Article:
Today, the software that was specially developed for data collection and documentation purposes is a cornerstone of quality management and of the certification process used by the interventional radiologists’ professional association: Only those physicians who document interventions with this software will be certified.
The ‘father’ of quality assurance in interventional radiology is nuclear medicine specialist and radiologist Professor Lothar Heuser, Director of the Institute for Diagnostic and Interventional Radiology, Neuro-Radiology and Nuclear Medicine in Knappschaftskrankenhaus, University Hospital Bochum, Germany. Prof. Heuser, who has been involved in the system’s creation from day one, is still the leading developer of the software.
Advances in information and communication technology have brought a major boost to data collection. ‘In the first years, way back in the 1980s, we filled in paper forms. In 1994, we launched a standardised software package, but we still worked with diskettes. The real break-through happened in 2005, when we acquired a server where the data have been collected and processed ever since,’ he explains.
The software records 31 different interventions in 131 regions of the body. The interventional radiologists collect data on the type and number of interventions, access routes and therapy paths, successful as well as negative outcomes and the materials used. In addition, they archive imaging findings and lab data. ‘There’s one drawback, though: The data still have to be entered manually and they cannot be automatically culled from the other information systems in the hospital. This procedure needs staff resources within the facilities that participate in the programme – and prompts criticism as well as scepticism,’ Prof. Bücker admits.
To increase the system’s user-friendliness in everyday clinical work, a task force is in the process of reviewing the modules and reducing the complexity of data collection. ‘We looked at every single module and parameter and really struggled hard to decide whether it should be retained or can be discarded,’ Dr Bücker says. Example: the side of the body where the intervention took place. ‘At first we thought that this is superfluous information, which can be omitted. Then it became clear that we need these data in order to recognise follow-up interventions.’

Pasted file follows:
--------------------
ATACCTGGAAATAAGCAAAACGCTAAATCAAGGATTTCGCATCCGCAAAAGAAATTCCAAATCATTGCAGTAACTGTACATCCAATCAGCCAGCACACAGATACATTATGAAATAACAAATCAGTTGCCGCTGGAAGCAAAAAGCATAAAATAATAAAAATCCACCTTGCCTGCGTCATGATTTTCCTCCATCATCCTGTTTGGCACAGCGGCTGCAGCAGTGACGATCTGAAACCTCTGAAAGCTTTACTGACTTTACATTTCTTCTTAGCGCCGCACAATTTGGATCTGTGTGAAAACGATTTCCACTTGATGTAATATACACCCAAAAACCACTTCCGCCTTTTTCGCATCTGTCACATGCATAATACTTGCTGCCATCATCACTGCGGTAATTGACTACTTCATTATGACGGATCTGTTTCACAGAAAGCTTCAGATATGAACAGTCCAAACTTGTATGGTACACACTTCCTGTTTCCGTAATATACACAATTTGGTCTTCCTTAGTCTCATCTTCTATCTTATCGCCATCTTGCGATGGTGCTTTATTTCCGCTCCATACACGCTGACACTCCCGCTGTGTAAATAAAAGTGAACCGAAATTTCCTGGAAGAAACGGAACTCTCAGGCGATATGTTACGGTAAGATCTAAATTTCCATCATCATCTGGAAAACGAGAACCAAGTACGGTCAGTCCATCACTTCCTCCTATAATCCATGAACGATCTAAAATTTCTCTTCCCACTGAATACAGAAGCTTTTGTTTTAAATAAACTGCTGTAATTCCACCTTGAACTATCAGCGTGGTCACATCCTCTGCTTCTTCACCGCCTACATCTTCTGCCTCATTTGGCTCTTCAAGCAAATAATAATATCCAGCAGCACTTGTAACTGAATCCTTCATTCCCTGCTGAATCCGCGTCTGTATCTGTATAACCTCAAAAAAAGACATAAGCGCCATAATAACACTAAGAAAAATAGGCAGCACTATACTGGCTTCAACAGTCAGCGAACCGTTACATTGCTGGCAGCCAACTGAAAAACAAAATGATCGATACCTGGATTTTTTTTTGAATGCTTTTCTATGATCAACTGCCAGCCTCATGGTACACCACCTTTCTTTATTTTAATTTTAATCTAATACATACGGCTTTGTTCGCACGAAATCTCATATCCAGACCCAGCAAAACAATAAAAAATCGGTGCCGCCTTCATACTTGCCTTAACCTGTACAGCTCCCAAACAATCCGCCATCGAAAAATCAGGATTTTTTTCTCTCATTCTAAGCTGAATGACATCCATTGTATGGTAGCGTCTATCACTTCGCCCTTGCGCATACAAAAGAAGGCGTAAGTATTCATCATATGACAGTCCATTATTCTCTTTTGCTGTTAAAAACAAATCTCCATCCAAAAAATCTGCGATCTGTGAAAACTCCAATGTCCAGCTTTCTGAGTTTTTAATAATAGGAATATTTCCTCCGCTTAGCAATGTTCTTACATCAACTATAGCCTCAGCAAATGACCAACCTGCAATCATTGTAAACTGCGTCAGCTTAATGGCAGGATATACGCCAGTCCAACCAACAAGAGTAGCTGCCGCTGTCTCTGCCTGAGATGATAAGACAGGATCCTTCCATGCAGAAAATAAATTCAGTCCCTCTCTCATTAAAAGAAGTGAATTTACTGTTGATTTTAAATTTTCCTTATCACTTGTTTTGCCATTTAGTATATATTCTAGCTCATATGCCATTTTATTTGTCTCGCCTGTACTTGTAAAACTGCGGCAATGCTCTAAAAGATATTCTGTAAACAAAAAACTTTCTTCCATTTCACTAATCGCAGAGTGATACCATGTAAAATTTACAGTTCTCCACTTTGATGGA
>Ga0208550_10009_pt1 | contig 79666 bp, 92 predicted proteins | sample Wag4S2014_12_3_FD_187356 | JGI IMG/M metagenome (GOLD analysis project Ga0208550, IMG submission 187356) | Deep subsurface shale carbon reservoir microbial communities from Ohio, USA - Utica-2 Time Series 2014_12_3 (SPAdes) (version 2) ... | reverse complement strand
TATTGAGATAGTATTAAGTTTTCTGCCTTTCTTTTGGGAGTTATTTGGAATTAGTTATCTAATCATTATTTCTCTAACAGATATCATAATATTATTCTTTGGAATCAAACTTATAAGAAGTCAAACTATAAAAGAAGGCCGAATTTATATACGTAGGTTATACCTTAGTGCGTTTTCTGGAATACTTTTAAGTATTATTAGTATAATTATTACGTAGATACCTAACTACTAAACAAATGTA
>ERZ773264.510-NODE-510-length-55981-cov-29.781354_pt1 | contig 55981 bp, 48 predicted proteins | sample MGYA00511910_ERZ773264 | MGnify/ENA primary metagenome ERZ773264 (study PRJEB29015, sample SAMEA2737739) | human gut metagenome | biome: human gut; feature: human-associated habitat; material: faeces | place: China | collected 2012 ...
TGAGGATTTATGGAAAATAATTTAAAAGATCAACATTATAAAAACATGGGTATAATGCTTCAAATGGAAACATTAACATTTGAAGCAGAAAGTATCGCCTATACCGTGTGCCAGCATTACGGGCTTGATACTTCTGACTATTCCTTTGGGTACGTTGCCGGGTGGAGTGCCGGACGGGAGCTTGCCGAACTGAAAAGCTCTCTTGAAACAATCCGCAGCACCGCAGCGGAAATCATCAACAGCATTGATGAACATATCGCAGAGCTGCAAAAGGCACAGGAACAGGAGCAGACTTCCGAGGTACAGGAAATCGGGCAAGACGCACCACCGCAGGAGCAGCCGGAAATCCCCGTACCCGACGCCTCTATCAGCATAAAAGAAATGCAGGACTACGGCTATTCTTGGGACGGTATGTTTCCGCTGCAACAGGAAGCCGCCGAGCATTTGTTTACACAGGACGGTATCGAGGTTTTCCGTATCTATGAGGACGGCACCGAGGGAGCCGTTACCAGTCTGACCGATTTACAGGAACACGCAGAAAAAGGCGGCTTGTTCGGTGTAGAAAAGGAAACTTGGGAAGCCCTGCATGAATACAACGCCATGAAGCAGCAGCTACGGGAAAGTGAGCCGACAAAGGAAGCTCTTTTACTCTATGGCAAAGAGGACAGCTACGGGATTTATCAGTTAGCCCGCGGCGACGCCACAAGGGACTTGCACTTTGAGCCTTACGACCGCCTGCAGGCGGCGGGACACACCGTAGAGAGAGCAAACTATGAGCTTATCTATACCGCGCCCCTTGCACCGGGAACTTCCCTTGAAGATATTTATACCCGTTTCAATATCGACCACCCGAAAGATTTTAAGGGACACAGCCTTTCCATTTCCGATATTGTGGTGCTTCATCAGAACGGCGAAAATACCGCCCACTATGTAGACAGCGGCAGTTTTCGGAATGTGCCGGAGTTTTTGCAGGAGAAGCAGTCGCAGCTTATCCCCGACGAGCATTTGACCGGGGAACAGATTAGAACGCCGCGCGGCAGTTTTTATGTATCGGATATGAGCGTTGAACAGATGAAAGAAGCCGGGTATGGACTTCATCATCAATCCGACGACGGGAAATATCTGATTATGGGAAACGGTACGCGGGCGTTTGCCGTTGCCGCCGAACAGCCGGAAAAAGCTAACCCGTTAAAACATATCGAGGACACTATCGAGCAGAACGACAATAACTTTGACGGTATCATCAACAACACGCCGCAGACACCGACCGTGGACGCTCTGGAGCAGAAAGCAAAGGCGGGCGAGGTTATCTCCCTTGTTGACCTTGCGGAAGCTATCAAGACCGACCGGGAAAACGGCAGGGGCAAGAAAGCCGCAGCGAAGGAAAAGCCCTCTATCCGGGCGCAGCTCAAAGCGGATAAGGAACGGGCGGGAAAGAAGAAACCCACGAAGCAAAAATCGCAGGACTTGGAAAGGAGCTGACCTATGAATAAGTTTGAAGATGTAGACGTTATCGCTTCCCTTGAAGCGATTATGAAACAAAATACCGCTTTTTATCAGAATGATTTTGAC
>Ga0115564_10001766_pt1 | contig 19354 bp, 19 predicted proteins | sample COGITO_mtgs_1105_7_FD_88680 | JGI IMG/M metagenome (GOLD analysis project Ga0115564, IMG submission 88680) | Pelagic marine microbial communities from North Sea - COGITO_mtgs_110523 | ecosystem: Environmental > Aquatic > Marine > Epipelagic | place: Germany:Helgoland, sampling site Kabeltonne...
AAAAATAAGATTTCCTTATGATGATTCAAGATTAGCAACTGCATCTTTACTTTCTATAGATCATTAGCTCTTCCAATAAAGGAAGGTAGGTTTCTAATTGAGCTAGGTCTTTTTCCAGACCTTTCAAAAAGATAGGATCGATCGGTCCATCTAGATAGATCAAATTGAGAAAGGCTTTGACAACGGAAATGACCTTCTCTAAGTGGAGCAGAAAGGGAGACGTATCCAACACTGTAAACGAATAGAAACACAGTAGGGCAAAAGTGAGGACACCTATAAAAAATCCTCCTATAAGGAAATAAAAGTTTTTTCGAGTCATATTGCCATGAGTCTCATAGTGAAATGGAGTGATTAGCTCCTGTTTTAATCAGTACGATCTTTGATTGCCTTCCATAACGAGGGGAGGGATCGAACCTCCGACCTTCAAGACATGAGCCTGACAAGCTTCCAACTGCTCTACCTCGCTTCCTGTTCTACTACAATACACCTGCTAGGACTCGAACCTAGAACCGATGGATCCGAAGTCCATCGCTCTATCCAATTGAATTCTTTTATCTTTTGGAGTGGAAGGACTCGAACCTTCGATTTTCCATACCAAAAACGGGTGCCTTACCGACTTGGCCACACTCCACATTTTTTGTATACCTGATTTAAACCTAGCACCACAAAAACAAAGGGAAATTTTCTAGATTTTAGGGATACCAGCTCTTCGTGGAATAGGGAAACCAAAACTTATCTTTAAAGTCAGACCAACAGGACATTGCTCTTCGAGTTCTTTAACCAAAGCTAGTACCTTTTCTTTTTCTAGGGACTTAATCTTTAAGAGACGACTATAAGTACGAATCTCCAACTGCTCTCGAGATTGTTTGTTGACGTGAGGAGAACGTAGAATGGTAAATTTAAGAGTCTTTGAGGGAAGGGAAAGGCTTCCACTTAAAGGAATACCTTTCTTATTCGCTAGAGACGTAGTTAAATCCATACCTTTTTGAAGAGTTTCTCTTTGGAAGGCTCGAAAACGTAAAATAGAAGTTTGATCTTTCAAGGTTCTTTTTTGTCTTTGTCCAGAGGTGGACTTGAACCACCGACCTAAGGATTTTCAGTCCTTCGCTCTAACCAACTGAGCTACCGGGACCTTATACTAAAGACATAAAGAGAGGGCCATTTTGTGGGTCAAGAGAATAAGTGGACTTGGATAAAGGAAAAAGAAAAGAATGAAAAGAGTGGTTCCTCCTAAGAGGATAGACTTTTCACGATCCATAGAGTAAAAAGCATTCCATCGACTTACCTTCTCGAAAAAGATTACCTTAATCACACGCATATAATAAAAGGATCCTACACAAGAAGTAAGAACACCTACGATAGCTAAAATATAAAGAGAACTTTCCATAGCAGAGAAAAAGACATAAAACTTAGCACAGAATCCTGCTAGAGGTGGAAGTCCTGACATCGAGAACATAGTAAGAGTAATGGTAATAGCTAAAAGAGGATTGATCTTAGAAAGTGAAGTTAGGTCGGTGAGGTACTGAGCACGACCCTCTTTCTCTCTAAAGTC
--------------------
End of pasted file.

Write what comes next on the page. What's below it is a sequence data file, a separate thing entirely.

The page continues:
Today, Prof. Bücker says, the DeGIR uses the software in the certification procedure. ‘Interventional radiologists, educational and professional training institutions, or central facilities such as vascular centres, participate in the quality assurance programme,’ he says. ‘Since our software is a quality assurance tool it’s part of the certification process. The institutions can certainly use certification to illustrate their commitment to quality.’
It was definitely worthwhile to expand the quality assurance programme and to offer certification as an additional incentive. ‘The number of users of our software has increased markedly,’ he reports.
In 2010, more than 50,000 data sets were registered; about 70,000 are expected in the current year.
To date around 180 radiology departments, institutes or clinics participate in the DeGIR quality assurance programme.